You haven’t given us much to go on here regarding your actual story, so let’s take this set-up:
MC: Manipulation/Conceiving an idea --> The MC is Pretending to be an inventor in a company and must generate ideas.
IC: Activity–> She is an avid quilter who spends a lot of time studying the Old Masters.
They are going to run into conflicts here based on this. For instance: The MC is forced to create things that are way out there (so nobody can understand them) and relies on “emperor’s new clothes” as a strategy: everyone is afraid to say that his ideas are terrible, since he is this “great inventor”. Meanwhile, when he comes home at night, he sees his girlfriend’s quilts getting progressively better and more impressive since she’s taking the slow, knowable road. He is frustrated knowing that his bubble is one day going to pop, and he’s going to have nothing to show for it.
They can have all sorts of arguments about this, but are those arguments reflected in the relationship throughline?
Well, no, not yet. Currently, they are just the IC’s affect on the MC.
The RS, of course, is that they are both “flesh-eating zombies”. (I literally just spun the Brainstorming button for this whole thing.) And nothing that we’ve said affects the problems they have with being zombies. On one hand, the concern is “being ready to go with something” – and you could see this being “Are you ready to go with your new idea? I’m ready with my quilt.” vs “Your quilt is boring (act one) so I can hardly see how you call yourself ready, when my idea is dazzling and I will be the hit of the party.” OR “Your quilt is amazing so I can hardly see how you could even consider that I am ready when my ideas are paper thin and would crumble under the kind of scrutiny you get.”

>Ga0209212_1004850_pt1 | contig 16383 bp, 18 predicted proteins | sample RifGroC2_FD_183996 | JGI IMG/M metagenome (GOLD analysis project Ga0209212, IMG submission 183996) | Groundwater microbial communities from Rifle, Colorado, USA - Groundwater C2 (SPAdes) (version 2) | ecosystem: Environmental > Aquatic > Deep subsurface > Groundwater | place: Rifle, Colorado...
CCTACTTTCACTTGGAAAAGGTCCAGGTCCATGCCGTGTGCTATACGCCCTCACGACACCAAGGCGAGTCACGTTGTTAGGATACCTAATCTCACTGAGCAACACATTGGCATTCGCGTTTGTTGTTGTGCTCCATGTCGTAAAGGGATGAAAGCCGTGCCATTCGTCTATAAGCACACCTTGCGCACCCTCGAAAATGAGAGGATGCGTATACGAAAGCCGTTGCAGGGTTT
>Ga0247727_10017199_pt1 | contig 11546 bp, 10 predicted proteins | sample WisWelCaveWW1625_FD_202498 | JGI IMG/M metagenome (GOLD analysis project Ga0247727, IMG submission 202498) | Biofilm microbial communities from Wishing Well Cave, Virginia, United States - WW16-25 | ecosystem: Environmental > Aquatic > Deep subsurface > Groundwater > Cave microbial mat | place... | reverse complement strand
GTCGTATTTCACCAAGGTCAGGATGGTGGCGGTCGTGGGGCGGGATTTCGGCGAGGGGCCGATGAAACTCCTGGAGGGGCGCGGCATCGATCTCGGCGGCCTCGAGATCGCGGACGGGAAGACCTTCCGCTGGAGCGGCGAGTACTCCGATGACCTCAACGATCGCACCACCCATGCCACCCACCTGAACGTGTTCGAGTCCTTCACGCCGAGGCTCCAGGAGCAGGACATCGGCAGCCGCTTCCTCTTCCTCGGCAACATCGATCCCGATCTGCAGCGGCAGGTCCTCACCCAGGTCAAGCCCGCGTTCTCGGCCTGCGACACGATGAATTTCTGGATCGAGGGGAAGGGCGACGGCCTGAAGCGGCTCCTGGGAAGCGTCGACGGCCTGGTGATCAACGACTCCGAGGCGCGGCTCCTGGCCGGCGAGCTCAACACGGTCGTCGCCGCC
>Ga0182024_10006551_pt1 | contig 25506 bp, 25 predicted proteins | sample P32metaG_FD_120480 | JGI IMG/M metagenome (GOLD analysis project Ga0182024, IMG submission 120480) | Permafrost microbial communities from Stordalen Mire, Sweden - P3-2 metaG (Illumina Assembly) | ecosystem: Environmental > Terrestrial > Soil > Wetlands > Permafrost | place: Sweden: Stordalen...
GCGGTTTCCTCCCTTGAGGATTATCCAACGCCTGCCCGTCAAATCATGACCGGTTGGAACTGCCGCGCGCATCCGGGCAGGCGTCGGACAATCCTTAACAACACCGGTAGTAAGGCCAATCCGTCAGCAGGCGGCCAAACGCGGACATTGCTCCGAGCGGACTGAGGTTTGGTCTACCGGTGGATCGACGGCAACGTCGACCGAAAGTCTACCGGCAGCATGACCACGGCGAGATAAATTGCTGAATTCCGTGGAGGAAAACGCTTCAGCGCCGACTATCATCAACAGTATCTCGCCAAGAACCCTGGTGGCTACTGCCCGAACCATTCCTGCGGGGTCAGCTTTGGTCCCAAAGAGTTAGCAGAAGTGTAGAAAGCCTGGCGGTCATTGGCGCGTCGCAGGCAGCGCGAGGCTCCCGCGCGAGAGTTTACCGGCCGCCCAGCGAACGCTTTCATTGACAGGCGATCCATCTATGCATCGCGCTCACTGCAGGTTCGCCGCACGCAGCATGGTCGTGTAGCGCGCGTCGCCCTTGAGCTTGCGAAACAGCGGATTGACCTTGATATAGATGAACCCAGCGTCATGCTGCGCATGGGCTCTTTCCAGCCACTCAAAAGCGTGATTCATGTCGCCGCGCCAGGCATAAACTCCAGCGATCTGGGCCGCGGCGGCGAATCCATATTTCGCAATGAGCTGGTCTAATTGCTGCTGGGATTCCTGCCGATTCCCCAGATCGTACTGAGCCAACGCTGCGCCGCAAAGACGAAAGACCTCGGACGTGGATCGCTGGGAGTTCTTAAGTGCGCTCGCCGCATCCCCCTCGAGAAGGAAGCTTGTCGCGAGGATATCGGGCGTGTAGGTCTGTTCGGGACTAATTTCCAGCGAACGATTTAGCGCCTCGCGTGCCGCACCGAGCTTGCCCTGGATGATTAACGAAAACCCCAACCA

These ideas are very close to the MC/IC throughlines.
But what about: They are zombies and need to be ready to go with a serum that will restore their life and humanity? Then the arguments are going to come from that. When the serum isn’t ready, they argue. When it is ready, they celebrate and get nervous that it’s all a pipe dream that won’t work.
This idea is far from the MC/IC stuff.
Although, to bring it all together, you are probably going to want to blur the lines by having all of the serum work they are doing happen in the lab where the MC has a job (it’s why he pretended to be a great inventor) and, you know, she was earning all the money with her quilting to buy stuff to make the serum. So in act one, maybe the issues of “being ready to go” are related to “ready for your job interview?” and “you don’t make quilts fast enough” but by the end they are more serum related.
Interestingly, the RS Catalyst I got was “doing a job for something” – his job brings them closer together because it is their way forward and the RS Inhibitor was “Being doubtful” – her early quilts are a problem for them because they both doubt they can earn money with them. I hadn’t looked at them before I wrote this paragraph, but they fit almost too perfectly.
Can you see how the doubt about the quality of the quilts is both about the quilts and puts a damper on the relationship, which so badly needs the money she can earn with her work (but not yet)?